UPDATE 1/19/10: Peace Corps Response needs Returned Peace Corps Volunteers [only] who are Kreyol speakers to leave for Haiti within 24-48 hours. Contact pcresponse [at] peacecorps.gov.
Peace Corps has created a questionnaire (not an application) to gauge the current level of interest among Returned Peace Corps Volunteers [only] to assist Haiti via Peace Corps Response (formerly Crisis Corps).
If you are a Returned Peace Corps Volunteer willing and able to volunteer in Haiti, please copy and paste these questions, and fill out your responses, in an email to: pcresponse [at] peacecorps.gov.
Peace Corps Response is the agency’s program that mobilizes former Peace Corps Volunteers to serve in short-term, high-impact volunteer roles. Follow more news about Peace Corps and the Haiti Earthquake on Peace Corps Polyglot, the blog of the National Peace Corps Association, and on the Haiti Disaster Response discussion group for RPCVs.
Peace Corps Response — Haiti Response Questionnaire
Thank you for your interest in assisting Haiti during this time of emergency. To help us gauge the current level of interest among former Peace Corps Volunteers, please fill out this questionnaire. This is NOT an application. Please keep your answers brief (no more than 3 sentences). Please email your completed questionnaire to firstname.lastname@example.org. [NOTE: please only use this form if you are a former Peace Corps Volunteer.]
Country of Service (when you were a Peace Corps Volunteer): ________________________
Telephone: ____________________ Email Address: _______________
1. How soon would you be available to depart on a response assignment?
2. How long would you be able to serve?
3. What languages do you speak and with what proficiency?
4. What technical skills do you possess that would be beneficial in a disaster situation?
5. What prior experience have you had with disaster relief or emergency situations?
6. Peace Corps Response will most likely be sending Volunteers in the next month or so. Given this, are you open to being referred to another government agency or nongovernmental organization for an immediate assignment in Haiti?
Today, the National Peace Corps Association established a discussion group on its social networking site Connected Peace Corps for the Peace Corps Community to ask questions and learn more about disaster relief efforts in the wake of Tuesday’s devastating earthquake near Port au Prince, Haiti.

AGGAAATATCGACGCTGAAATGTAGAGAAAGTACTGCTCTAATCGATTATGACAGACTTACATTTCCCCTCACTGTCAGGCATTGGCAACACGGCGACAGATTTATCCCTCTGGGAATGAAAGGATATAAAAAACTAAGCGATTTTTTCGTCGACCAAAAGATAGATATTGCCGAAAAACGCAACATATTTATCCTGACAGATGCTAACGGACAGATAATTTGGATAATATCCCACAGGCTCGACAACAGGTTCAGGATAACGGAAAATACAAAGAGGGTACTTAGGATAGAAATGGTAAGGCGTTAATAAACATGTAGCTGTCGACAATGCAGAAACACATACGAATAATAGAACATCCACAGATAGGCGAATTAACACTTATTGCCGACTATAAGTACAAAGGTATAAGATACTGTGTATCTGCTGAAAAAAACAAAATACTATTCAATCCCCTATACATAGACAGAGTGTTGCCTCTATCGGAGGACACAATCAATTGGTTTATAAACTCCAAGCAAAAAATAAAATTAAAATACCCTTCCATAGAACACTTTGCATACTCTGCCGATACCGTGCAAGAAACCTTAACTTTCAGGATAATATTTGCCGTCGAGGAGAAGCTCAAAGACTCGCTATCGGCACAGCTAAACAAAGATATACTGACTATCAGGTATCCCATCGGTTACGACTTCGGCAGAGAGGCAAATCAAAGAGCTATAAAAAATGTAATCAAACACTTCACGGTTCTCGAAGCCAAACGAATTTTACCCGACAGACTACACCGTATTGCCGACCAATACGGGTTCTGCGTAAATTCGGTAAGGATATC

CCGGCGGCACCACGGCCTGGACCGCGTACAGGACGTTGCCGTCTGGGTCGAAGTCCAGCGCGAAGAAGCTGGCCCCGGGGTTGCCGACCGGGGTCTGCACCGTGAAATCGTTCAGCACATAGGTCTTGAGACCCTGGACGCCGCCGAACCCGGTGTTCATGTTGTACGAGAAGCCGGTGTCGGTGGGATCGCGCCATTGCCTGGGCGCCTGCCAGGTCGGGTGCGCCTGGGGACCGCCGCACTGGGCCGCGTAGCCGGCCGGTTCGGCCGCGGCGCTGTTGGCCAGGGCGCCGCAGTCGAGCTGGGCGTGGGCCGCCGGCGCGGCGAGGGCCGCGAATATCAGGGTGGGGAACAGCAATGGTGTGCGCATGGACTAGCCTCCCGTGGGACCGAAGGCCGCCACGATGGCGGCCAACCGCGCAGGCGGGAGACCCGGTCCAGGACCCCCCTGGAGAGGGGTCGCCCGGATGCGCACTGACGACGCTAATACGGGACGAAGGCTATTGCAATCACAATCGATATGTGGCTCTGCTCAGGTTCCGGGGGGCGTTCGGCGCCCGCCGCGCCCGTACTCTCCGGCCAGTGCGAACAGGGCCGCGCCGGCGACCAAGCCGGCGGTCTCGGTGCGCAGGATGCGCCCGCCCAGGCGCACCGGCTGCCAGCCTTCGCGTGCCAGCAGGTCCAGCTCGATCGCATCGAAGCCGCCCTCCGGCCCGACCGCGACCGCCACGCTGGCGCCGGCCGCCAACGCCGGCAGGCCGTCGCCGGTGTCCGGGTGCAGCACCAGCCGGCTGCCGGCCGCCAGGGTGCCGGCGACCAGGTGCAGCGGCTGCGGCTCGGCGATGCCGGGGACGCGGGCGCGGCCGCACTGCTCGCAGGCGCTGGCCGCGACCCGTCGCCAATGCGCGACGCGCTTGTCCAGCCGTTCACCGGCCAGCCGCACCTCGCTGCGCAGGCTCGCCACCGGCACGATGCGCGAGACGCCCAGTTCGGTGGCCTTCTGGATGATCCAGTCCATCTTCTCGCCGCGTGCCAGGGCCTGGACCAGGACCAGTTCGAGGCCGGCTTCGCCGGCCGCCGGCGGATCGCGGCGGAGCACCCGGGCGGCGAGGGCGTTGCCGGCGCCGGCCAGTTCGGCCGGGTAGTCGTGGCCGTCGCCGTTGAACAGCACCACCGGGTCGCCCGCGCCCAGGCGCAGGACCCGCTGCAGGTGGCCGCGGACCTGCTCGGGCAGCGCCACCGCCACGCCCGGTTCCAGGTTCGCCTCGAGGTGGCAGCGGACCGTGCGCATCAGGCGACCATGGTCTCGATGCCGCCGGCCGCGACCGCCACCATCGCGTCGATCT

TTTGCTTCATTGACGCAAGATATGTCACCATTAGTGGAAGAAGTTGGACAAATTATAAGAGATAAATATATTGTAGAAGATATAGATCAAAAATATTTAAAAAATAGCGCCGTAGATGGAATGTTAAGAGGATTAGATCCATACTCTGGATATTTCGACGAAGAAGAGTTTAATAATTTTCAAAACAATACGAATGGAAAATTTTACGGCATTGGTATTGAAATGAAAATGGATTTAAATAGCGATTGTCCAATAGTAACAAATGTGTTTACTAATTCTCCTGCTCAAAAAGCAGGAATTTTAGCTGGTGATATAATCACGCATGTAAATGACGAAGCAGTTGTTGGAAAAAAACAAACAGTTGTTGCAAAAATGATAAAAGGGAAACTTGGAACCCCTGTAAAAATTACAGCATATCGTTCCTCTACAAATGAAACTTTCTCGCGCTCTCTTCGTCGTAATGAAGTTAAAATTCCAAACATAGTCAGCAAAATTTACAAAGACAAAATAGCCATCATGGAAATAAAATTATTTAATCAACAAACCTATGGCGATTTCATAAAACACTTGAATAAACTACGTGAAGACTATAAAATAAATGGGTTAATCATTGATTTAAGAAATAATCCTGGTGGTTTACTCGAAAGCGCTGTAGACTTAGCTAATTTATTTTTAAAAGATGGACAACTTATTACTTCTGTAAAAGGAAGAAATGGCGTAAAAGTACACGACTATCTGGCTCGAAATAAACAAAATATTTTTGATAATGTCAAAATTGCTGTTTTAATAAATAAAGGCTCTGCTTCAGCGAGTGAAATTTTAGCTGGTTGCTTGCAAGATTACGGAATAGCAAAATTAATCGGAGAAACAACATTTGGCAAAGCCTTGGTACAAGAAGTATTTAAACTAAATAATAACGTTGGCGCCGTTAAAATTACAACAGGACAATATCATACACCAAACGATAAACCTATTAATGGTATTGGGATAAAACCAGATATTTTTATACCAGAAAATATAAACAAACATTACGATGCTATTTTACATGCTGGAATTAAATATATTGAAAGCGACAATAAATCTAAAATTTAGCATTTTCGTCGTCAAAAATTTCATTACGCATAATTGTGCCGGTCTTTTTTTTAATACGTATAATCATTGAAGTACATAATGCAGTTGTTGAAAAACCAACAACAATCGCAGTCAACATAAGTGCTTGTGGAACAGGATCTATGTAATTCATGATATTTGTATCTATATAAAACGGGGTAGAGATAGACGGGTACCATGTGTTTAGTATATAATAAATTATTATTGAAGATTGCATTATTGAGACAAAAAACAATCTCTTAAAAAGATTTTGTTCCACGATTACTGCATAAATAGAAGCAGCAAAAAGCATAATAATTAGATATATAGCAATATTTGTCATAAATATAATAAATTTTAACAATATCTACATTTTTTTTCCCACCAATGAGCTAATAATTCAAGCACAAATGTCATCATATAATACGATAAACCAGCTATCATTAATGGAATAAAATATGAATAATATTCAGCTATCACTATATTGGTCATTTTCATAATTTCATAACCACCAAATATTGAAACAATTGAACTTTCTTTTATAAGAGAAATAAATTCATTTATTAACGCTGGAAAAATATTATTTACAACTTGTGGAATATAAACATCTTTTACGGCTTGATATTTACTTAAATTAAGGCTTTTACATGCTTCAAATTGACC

Peace Corps Volunteers have been stationed in Haiti over the years, but none are currently serving there according to Peace Corps Director Aaron Williams. (Read more about Peace Corps’s history in Haiti — the program seems to have been suspended in 2005.)
The number of members on the Haiti Disaster Relief discussion group has climbed throughout the day and contributors to the chat are sharing endorsements of organizations to support and clearing up rumors circulating on other social media sites. Others are sharing memories of their own experiences in Haiti, or its neighbor the Dominican Republic, or are sharing insights based on natural disasters they’ve been survivors of.
Currently Peace Corps Response (formerly Crisis Corps), the agency’s program that mobilizes former Peace Corps Volunteers to serve in short-term, high-impact volunteer roles, doesn’t show any listings for Haiti – but it’s still early. This Facebook group has been started to get feedback and ideas to Peace Corps and encourage Peace Corps Response to get a group together to serve in Port au Prince.
Incidentally, a Returned Peace Corps Volunteer Mark Marek works for the Red Cross of Haiti. Here he is on PBS’s Newshour and on NPR.
Sprin 2009 cover
The Winter 2009/2010 WorldView Magazine — a quarterly publication of the National Peace Corps Association — came in the mail recently, and explores questions of how to reinvigorate Peace Corps to fulfill its potential.
The issue features results of a survey of 4,500+ Peace Corps community members: applicants, current Volunteers, and Returned Volunteers; how Peace Corps might focus on “strategic” countries and partner with other organizations; how Peace Corps might strengthen the Peace Corps Fellows USA program (in which partner universities offer funding, field experiences, and special consideration for Returned Peace Corps Volunteers); how Peace Corps can better fulfill its third goal of educating people in the United States about the wider world.
A couple articles to highlight:
• An interview with Peace Corps Director Aaron Williams:
Erica Burman, National Peace Corps Association’s communications director, interviewed new Peace Corps Director, and Continue reading
More Peace Corps may be in the stars — and the budget.
Yesterday evening, Jonathan Pearson of the National Peace Corps Association’s Advocacy Program announced that According to Congressman Sam Farr, speaking tonight at an event in Washington to celebrate the Peace Corps, negotiations on the State/Foreign Operations Fiscal Year 2010 appropriations bill have closed.
Farr says the final bill contains $400 million for Peace Corps — an impressive figure that falls in between what the House ($450M) and the Senate ($373M) recommended for the Peace Corps appropriation.